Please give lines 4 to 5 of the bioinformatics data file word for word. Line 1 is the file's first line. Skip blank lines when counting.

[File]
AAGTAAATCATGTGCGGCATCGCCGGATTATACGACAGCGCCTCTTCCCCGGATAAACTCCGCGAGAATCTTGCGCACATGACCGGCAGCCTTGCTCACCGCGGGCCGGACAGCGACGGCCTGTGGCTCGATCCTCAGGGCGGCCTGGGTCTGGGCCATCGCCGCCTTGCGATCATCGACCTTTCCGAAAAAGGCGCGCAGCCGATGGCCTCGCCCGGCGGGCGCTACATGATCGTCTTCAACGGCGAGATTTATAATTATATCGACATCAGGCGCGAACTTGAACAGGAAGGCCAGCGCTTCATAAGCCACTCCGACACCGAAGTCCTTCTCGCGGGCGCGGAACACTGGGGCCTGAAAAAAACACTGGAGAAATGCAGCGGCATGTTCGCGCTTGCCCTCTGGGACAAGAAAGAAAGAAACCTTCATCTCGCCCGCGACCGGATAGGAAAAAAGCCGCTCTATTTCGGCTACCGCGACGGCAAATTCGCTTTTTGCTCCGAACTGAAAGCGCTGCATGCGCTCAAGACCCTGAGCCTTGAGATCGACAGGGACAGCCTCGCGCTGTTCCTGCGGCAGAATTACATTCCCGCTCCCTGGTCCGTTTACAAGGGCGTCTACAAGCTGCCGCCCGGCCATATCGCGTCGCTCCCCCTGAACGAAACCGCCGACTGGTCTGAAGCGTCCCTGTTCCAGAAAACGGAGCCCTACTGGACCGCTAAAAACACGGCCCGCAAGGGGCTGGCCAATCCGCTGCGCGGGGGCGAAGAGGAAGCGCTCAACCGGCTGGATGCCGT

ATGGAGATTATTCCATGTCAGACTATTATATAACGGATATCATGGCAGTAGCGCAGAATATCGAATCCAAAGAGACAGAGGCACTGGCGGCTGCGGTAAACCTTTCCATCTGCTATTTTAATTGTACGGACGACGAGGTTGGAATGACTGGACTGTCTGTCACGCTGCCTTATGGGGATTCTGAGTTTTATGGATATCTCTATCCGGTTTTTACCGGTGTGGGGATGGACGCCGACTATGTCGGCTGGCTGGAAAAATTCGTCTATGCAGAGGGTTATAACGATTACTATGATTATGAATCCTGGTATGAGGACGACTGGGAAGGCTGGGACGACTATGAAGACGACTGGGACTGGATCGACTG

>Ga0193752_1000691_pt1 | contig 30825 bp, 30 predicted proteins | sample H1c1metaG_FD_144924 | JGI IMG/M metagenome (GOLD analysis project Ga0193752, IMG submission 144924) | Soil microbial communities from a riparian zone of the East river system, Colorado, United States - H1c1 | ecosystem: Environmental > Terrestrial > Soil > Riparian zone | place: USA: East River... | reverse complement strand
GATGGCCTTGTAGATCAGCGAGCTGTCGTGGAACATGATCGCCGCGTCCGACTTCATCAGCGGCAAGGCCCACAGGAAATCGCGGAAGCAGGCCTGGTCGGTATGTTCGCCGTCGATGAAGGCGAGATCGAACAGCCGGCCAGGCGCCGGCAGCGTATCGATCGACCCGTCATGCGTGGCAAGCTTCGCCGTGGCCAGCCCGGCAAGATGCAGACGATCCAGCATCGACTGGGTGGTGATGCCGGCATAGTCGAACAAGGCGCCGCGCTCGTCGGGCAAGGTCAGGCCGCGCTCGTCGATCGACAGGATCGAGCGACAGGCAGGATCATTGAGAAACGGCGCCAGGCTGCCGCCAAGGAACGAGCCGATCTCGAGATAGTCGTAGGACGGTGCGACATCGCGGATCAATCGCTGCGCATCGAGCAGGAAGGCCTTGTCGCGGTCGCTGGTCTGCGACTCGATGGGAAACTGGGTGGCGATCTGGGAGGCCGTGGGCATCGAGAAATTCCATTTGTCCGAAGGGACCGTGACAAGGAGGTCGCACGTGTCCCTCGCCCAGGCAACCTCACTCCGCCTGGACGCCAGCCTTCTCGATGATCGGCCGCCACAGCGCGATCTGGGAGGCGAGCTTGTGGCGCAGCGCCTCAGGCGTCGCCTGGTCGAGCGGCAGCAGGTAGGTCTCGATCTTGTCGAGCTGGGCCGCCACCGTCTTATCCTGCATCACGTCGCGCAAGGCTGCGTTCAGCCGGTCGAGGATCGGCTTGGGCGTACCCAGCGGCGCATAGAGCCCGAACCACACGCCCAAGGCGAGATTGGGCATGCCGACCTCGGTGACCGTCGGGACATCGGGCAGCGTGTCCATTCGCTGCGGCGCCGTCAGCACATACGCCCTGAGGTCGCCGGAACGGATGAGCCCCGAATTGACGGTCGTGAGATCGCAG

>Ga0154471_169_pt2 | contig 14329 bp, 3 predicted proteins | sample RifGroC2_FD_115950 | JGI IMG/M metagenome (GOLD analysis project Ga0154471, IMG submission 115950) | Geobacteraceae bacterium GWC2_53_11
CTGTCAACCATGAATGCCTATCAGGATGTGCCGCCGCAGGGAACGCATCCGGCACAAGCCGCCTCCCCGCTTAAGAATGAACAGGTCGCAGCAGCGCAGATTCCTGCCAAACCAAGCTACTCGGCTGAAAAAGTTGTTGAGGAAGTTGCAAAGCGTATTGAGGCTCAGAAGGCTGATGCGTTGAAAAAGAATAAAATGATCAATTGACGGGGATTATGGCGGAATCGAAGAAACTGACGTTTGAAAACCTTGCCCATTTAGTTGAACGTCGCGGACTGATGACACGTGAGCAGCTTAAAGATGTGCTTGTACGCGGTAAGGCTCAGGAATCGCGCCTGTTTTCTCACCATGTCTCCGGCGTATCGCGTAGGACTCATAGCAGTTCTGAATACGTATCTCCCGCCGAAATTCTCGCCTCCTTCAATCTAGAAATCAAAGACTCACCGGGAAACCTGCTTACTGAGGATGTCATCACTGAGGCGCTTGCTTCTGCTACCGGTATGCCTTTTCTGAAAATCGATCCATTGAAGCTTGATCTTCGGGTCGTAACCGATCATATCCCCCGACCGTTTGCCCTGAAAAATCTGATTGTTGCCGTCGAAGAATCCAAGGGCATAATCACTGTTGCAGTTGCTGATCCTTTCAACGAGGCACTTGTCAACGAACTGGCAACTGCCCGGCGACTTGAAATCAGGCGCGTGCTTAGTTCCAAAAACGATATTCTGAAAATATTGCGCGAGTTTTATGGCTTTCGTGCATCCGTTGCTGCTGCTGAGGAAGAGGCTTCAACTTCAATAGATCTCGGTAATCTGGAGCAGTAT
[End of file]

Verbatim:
GATGGCCTTGTAGATCAGCGAGCTGTCGTGGAACATGATCGCCGCGTCCGACTTCATCAGCGGCAAGGCCCACAGGAAATCGCGGAAGCAGGCCTGGTCGGTATGTTCGCCGTCGATGAAGGCGAGATCGAACAGCCGGCCAGGCGCCGGCAGCGTATCGATCGACCCGTCATGCGTGGCAAGCTTCGCCGTGGCCAGCCCGGCAAGATGCAGACGATCCAGCATCGACTGGGTGGTGATGCCGGCATAGTCGAACAAGGCGCCGCGCTCGTCGGGCAAGGTCAGGCCGCGCTCGTCGATCGACAGGATCGAGCGACAGGCAGGATCATTGAGAAACGGCGCCAGGCTGCCGCCAAGGAACGAGCCGATCTCGAGATAGTCGTAGGACGGTGCGACATCGCGGATCAATCGCTGCGCATCGAGCAGGAAGGCCTTGTCGCGGTCGCTGGTCTGCGACTCGATGGGAAACTGGGTGGCGATCTGGGAGGCCGTGGGCATCGAGAAATTCCATTTGTCCGAAGGGACCGTGACAAGGAGGTCGCACGTGTCCCTCGCCCAGGCAACCTCACTCCGCCTGGACGCCAGCCTTCTCGATGATCGGCCGCCACAGCGCGATCTGGGAGGCGAGCTTGTGGCGCAGCGCCTCAGGCGTCGCCTGGTCGAGCGGCAGCAGGTAGGTCTCGATCTTGTCGAGCTGGGCCGCCACCGTCTTATCCTGCATCACGTCGCGCAAGGCTGCGTTCAGCCGGTCGAGGATCGGCTTGGGCGTACCCAGCGGCGCATAGAGCCCGAACCACACGCCCAAGGCGAGATTGGGCATGCCGACCTCGGTGACCGTCGGGACATCGGGCAGCGTGTCCATTCGCTGCGGCGCCGTCAGCACATACGCCCTGAGGTCGCCGGAACGGATGAGCCCCGAATTGACGGTCGTGAGATCGCAG

>Ga0154471_169_pt2 | contig 14329 bp, 3 predicted proteins | sample RifGroC2_FD_115950 | JGI IMG/M metagenome (GOLD analysis project Ga0154471, IMG submission 115950) | Geobacteraceae bacterium GWC2_53_11